Most of System Shock’s default functions are a refreshing reminder that games used to punish you; no one in the game is going to help you, the objectives are for you to find and the puzzles are left for you to piece together. Results may vary on your patience, I’ve had it multiple times that I’ve lost around 25 minutes of gameplay because of a silly death, and a lot can happen in the next half hour. On easier difficulties, you won’t be so punished but the default is just that punishing – you’ve been warned.

You wouldn’t be the ultimate hacker if you didn’t get to at least hack something and I’m happy to report you do! The hacking minigame is a floaty first-person shooter, like if Resogun was a 3D arena shooter. You take on the system’s anti-viruses by blasting them with shurikens and blowing up the mainframes to lower SHODAN’s power.

It plays fine enough as a first-person flying game but can sometimes get disorienting if you’re not 100% with what’s going on, much like the rest of the game. With that said, it at least breaks up the gameplay to something more shoot ’em up style, juxtaposing the more methodical gameplay outside of cyberspace.

No Free Man

The first-person controls are very slick, movement feels snappy and you can even lean out by pressing L3 and moving left/right. Shooting is responsive, yet weighty but there are a couple of compromises that are seemingly console-related which aren’t perfect. By default crouch is held down by ‘Circle’ so your right hand can’t move the camera with the right analogue stick.

You can also open up your inventory with the touchpad but sifting through it efficiently is near impossible. Moving items onto your quick tab in the HUD or dropping an item still has that PC-centric quality to it. Your quick tab HUD is numbered but you are pressing L1 or R1 to go through each item to choose the one you use, and you can have 10 things at a time.

Obviously, this would be a much sleeker experience with hotkeys if you were playing keyboard and mouse, but System Shock doesn’t completely rely on your fast reactions anyway; it’s finicky but not detrimental. This permeates throughout all aspects of the gameplay too, whether it’s the puzzle solving of rewiring circuit boards, chaotic shootouts and general navigation in menus it’s not quite perfect but the bulk of the moving and shooting is great.

Systems Failure

Nightdive Studios has done a fantastic job bringing the gameplay up to modern standards, even if the console version is not quite as intuitive as I was hoping. It doesn’t stop there though as the visuals are strangely brilliant. System Shock’s visuals have all the shiny sensibilities of modern games, with atmospheric lighting, detailed environments as well as bringing all of the original 2D models to life into fully realised and grotesque enemies.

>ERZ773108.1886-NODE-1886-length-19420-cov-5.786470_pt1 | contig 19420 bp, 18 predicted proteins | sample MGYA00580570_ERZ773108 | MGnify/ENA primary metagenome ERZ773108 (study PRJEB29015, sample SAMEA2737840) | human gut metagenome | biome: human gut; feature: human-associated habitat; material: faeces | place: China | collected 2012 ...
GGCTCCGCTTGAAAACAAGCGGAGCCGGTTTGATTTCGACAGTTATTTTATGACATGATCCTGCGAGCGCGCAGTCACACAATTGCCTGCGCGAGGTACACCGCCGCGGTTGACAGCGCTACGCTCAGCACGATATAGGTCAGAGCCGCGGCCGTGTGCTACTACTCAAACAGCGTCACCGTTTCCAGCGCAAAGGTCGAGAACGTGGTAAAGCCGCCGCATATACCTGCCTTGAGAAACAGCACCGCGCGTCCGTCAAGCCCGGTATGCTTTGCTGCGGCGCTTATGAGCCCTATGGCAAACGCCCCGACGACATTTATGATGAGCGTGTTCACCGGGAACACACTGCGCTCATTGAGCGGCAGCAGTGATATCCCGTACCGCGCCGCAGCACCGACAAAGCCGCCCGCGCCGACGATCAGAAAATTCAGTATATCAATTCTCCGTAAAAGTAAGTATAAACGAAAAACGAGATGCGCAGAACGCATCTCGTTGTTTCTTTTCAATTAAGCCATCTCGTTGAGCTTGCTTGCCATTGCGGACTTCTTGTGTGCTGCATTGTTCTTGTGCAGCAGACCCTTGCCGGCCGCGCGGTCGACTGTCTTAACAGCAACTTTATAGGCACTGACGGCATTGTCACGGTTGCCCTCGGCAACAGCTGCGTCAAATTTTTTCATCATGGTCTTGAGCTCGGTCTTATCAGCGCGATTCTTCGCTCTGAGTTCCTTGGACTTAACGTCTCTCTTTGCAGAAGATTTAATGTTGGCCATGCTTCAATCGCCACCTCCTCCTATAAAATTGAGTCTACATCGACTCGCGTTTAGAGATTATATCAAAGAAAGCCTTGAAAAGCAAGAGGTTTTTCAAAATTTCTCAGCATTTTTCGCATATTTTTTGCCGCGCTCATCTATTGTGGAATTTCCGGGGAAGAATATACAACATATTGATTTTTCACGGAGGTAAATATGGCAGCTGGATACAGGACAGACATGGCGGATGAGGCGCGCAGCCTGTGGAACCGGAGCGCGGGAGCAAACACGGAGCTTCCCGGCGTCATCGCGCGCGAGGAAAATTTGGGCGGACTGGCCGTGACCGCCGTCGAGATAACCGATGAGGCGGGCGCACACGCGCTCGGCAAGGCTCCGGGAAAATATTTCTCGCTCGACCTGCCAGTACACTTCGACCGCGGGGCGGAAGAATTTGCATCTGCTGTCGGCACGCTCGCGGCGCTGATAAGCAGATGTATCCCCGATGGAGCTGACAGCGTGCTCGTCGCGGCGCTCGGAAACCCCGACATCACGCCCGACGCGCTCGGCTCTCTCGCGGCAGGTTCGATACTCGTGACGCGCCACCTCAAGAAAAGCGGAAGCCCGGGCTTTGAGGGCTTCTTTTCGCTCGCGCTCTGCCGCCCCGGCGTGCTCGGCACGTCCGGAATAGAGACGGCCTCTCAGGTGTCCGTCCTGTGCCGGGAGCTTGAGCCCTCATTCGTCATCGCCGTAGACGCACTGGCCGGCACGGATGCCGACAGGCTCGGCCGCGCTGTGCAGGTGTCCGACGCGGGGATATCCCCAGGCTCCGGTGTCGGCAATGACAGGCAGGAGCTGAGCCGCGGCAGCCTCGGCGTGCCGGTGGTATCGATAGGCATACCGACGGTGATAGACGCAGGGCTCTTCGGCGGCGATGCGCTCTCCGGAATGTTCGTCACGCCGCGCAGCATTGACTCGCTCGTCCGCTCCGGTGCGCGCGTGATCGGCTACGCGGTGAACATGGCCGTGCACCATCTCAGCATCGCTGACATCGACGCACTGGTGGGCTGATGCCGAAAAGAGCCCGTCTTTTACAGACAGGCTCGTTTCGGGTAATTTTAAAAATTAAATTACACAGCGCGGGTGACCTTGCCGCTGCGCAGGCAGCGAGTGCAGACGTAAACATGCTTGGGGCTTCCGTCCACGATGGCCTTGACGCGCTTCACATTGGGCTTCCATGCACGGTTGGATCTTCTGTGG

It wasn’t just a case of inserting modern visuals, however, as Nightdive Studios have ingeniously added these pixelated textures to all of the assets in the game. From afar everything looks modern but if you look closely it looks like a weirdo representation of 90s graphics with all of its pixel-y crunch. I don’t think this style could work anywhere else but it fits perfectly with System Shock’s dark cyberpunk vibes, like a look back into that Y2K edge where technology was verbose and haphazard.

System Shock is an easy recommendation for anyone looking to see just how much it influenced most games in the modern era. This is obviously the new best way to play it and now with it coming to console is the most accessible. The stand-offish sensibilities of its retro-style gameplay didn’t do too much for me personally, but I can recognise how amazing of a representation of the original this is. The quality of life improvements of checkpoints and dynamic difficulty are a big help and SHODAN is an all-timer of a villain. System Shock won’t be for everyone, but it’s undeniable just how much of a classic it is and now more than ever is the time to play it.


System Shock is a classic and Nightdive Studio have not gotten in the way of bringing it to modern hardware. With punishing gameplay, relenting atmosphere and an all-timer villain with SHODAN, it’s an incredible remake. The console experience isn’t the best but it doesn’t totally dampen the grandfather of immersive sims.

System Shock is available 21st May 2024 on PlayStation 5 (review platform), PlayStation 4, Xbox Series X|S, Xbox One and available now PC via Steam.

Developer: Nightdive Studios
Publisher: Prime Matter

Disclaimer: In order to complete this preview, we were provided with a promotional copy of the game. For our full review policy, please go here.